Governor Abbott Mobilizes State Resources as Storms and Flash Floods Threaten Texas | Oficina del Gobernador de Texas

March 21, 2022 | Austin, TX | Press release

Governor Greg Abbott today directed the Texas Division of Emergency Management (TDEM) to mobilize state resources in anticipation of severe weather and flash flooding expected to affect parts of Texas beginning Monday after -noon until the wee hours of Tuesday morning. Threats from severe storms moving through central, north and east Texas could bring large hail, damaging winds, flash flooding and the potential for tornadoes. Additionally, the state continues to support firefighting efforts in response to wildfires across Texas.

“In anticipation of these extreme weather conditions, I have directed TDEM to increase its readiness and place emergency response resources on standby for rapid deployment if needed,” Governor Abbott said. “The state will continue to monitor these conditions and stands ready to assist local communities impacted by these storms. I ask Texans to remain vigilant and informed of changing weather conditions and heed the advice of local officials.”

The following state resources have been mobilized in support of the severe weather response:

  • Texas A&M Engineering Extension Service (Texas A&M Task Force One and Texas Task Force Two): two urban search and rescue teams and four Swiftwater boat squads
  • Texas A&M Forest Service: Standby Saw Crews
  • Texas Department of Parks and Wildlife: Texas Game Warden Swiftwater Boat Rescue Teams
  • Texas Department of State Health Services: Texas Emergency Medical Task Force Severe Weather Packages

The Texas State Emergency Operations Center (SOC) is activated in Tier II escalated severe weather response.

Texans are encouraged to follow these flood preparedness and safety tips during severe weather:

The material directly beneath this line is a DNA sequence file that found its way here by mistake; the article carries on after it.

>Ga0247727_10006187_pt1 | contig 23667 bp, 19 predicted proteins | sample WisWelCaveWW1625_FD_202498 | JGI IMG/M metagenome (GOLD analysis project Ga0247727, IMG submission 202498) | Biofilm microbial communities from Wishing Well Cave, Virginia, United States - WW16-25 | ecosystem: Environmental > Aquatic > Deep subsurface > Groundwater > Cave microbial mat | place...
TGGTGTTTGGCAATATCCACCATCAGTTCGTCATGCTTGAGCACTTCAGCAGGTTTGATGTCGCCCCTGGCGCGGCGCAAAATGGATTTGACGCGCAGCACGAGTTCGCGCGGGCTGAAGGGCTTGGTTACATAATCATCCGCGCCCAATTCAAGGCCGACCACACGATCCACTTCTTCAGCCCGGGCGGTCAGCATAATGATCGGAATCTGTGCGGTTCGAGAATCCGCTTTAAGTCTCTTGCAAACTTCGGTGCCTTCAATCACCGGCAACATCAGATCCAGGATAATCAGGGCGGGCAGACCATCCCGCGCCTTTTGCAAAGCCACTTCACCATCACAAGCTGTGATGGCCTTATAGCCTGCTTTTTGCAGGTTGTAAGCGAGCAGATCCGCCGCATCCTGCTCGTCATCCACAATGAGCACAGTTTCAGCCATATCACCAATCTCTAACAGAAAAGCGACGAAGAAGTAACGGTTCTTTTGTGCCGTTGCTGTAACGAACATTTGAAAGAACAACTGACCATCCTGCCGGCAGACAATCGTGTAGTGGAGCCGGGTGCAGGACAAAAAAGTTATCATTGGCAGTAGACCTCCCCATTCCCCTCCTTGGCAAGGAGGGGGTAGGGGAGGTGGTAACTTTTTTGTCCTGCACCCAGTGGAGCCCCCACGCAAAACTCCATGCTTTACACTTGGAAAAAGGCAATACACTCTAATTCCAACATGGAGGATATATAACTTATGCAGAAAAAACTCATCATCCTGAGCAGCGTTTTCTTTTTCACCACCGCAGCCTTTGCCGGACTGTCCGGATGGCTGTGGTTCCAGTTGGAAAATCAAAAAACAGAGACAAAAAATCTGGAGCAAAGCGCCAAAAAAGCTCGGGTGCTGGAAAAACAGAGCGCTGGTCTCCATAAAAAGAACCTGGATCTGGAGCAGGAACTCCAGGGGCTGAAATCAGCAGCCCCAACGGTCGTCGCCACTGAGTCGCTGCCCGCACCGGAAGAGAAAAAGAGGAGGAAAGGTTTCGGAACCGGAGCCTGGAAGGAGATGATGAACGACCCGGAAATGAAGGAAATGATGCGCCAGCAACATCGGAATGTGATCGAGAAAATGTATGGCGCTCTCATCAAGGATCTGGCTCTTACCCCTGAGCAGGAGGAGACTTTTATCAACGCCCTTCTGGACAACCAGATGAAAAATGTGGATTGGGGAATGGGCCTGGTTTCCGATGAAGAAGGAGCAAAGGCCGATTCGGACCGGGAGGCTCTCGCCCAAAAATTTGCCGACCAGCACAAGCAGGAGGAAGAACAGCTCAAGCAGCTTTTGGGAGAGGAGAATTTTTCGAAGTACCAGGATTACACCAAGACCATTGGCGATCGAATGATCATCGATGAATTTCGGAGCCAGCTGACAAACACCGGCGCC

• Know the types of flood risk in your area. Visit FEMA’s Flood Map Service Center for more information here:
  • Sign up for your community’s alert system. The National Oceanic and Atmospheric Administration (NOAA) Emergency Alert System (EAS) and Weather Radio also provide emergency alerts.
  • Build an emergency supply kit. For more information on how to build a kit, visit:
  • Purchase or renew a flood insurance policy. Homeowners policies do not cover flooding. It usually takes up to 30 days for a policy to take effect, so the time to buy is well before disaster strikes. Get flood coverage through the National Flood Insurance Program (NFIP).
  • Keep important documents in a waterproof container. Create password-protected digital copies.
  • Protect your property. Move valuables to higher levels. Unclutter drains and gutters. Install check valves. Consider a sump pump with a battery.
  • Be extremely careful of any water on roads or in streams, streams, storm drains or other areas – never attempt to cross streams or cross flooded roads and always observe barricades placed for your protection. Remember, turn around, don’t drown.

For more flood safety tips, visit

Previous How the Latino vote could decide Senate control
Next Timing stings for commercial sector as NZTA revises fees